Among other findings, the Minneapolis Safe Routes to Schools report highlighted evidence that biking or walking to school can increase student attendance and achievement. The report also attempted to dispel some safety concerns, Associate Superintendent Craig Vana said.

“It’s trying to … encourage families and the community to work together to make sure that the kids can ride their bikes, walk to school — things that are healthier — rather than just get on school buses,” Vana said.

As described in the report, Safe Routes to School is a national initiative that grew mainly out of concern over rising childhood obesity rates. But the benefits of biking and walking to school go beyond student fitness, the report argues.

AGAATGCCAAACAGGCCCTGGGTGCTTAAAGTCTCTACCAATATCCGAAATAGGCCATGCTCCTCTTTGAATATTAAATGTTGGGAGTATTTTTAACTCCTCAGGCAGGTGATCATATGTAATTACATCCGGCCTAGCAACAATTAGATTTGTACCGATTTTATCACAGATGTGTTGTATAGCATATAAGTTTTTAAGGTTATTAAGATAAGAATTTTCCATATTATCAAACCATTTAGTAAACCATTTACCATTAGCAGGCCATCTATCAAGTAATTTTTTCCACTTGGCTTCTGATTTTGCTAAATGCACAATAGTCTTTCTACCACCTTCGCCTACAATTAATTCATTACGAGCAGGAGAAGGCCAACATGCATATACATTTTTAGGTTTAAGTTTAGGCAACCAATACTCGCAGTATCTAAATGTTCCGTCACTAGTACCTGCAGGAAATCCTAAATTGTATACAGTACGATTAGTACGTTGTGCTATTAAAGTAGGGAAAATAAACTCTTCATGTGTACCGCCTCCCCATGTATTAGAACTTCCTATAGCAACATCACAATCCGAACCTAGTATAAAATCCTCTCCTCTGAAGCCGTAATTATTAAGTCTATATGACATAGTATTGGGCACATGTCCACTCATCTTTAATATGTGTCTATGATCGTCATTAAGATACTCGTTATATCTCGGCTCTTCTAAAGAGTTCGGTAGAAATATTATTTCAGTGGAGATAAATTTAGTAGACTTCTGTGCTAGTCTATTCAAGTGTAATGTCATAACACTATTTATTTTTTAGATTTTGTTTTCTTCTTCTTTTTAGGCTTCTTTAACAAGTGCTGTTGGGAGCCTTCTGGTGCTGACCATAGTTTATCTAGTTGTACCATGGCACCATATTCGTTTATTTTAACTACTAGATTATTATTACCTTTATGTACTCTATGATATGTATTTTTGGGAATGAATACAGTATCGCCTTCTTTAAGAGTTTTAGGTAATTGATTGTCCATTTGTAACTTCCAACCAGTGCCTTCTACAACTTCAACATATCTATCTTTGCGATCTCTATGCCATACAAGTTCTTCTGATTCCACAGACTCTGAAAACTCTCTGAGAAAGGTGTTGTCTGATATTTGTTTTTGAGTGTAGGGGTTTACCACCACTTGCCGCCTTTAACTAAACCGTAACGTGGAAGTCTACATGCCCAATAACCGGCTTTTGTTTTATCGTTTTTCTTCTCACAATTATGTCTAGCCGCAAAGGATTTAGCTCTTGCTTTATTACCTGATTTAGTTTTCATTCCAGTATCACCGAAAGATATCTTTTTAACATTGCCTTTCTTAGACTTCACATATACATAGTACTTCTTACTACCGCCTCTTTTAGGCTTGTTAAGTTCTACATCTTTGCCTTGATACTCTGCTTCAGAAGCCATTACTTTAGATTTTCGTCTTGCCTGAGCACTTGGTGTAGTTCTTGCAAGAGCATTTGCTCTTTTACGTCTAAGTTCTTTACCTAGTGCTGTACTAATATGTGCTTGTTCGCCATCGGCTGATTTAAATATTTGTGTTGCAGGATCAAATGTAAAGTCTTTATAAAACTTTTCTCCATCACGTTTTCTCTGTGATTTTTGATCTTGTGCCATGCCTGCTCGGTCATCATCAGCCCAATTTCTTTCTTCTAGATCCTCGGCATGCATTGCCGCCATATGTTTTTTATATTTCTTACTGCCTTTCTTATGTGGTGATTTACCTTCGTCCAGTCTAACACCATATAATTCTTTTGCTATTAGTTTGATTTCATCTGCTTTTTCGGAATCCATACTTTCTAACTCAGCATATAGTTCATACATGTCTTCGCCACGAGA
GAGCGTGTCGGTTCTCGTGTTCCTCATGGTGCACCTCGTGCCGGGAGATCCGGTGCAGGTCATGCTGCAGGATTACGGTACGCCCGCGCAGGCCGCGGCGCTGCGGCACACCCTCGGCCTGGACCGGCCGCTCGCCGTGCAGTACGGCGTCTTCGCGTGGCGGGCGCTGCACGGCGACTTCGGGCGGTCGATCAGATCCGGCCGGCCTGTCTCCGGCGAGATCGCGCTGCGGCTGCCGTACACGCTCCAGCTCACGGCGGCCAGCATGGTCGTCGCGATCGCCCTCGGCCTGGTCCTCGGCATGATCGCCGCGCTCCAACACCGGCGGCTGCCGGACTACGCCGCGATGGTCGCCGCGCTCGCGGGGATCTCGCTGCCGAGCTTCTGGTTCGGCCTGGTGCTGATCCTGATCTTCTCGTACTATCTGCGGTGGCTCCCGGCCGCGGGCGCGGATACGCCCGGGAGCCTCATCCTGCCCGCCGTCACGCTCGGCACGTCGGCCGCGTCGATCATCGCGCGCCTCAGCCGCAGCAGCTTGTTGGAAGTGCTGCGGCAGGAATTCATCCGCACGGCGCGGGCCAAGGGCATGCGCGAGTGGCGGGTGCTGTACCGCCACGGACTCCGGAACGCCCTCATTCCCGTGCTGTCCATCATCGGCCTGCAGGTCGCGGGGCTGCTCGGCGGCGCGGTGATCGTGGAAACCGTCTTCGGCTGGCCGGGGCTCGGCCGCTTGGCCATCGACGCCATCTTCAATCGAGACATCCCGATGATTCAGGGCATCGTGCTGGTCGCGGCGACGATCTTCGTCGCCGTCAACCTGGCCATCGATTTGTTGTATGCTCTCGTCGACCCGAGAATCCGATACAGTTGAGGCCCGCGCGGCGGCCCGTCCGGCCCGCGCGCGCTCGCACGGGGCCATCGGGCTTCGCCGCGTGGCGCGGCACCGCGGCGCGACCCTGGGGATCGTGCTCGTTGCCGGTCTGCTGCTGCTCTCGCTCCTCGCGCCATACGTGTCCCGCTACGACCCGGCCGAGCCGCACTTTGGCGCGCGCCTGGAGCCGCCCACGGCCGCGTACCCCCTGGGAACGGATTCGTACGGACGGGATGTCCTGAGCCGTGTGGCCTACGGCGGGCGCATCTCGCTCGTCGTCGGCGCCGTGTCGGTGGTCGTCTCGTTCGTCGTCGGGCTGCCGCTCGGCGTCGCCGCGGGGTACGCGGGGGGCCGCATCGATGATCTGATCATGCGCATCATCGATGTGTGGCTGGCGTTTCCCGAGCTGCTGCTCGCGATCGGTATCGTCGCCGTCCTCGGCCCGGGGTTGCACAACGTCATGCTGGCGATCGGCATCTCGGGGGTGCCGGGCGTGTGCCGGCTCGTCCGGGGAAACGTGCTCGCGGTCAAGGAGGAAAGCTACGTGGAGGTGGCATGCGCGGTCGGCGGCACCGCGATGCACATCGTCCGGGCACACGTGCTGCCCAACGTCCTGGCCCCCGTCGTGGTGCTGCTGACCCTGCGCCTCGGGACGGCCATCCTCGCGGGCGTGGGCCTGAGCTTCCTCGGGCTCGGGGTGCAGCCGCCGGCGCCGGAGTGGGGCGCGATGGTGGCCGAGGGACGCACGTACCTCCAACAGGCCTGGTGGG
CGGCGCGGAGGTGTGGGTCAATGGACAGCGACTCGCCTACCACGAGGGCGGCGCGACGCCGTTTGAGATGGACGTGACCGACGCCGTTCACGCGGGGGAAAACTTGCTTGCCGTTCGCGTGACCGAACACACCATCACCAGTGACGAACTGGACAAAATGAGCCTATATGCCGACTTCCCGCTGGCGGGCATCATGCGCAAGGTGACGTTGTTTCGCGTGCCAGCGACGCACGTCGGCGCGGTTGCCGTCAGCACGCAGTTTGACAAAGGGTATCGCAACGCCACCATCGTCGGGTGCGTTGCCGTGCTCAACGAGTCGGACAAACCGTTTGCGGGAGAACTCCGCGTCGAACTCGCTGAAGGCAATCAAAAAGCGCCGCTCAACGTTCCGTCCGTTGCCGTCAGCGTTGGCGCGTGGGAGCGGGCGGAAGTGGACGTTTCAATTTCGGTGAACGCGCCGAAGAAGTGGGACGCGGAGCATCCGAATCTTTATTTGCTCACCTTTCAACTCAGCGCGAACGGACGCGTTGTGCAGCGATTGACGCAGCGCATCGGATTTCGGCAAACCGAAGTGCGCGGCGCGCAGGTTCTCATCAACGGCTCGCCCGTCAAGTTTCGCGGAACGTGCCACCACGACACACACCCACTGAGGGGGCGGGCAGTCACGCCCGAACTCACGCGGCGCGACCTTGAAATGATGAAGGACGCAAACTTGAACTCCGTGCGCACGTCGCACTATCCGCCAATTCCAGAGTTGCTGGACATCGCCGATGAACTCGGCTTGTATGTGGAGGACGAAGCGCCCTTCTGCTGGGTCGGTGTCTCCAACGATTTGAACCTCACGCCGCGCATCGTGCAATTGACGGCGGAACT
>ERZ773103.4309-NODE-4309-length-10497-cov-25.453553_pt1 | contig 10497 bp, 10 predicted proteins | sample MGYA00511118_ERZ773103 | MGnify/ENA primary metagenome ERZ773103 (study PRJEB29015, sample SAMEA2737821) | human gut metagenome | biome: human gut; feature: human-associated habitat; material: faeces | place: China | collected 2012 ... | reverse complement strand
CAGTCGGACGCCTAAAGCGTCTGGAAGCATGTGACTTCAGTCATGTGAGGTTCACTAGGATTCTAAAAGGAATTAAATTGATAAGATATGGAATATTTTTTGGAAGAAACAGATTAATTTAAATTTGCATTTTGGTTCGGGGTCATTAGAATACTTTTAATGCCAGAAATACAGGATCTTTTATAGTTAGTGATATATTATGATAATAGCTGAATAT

Participating cities and school districts report Safe Routes to School efforts encourage safer communities, increase parent involvement in schools and reduce traffic congestion around school buildings.

The report outlined strategies to increase the number of students who bike or walk to school, including: improved walking paths; stricter enforcement of speed limits and crosswalk laws; and the creation of car-free zones around schools.

Another strategy was to install new bike racks at schools. When new bike racks were installed at South High School last year, the number of students biking to school rose to 150 from just 30, Vana said.

The entire report is available to read or download at:

Vana said more than 50 percent of MPS students walked or rode their bikes to school in 1969. Today, the rate is less than 20 percent.

“The whole idea is really to increase that and get it back to at least 50 percent,” he said.

ECFE winter enrollment to open

KENNY — Parents of young children can enroll in Early Childhood Family Education (ECFE) winter classes online and by mail beginning Sept. 29.

ECFE classes are an opportunity to meet with other parents and gain parenting skills. The classes are open to all Minneapolis families with children from newborns up to kindergarten age.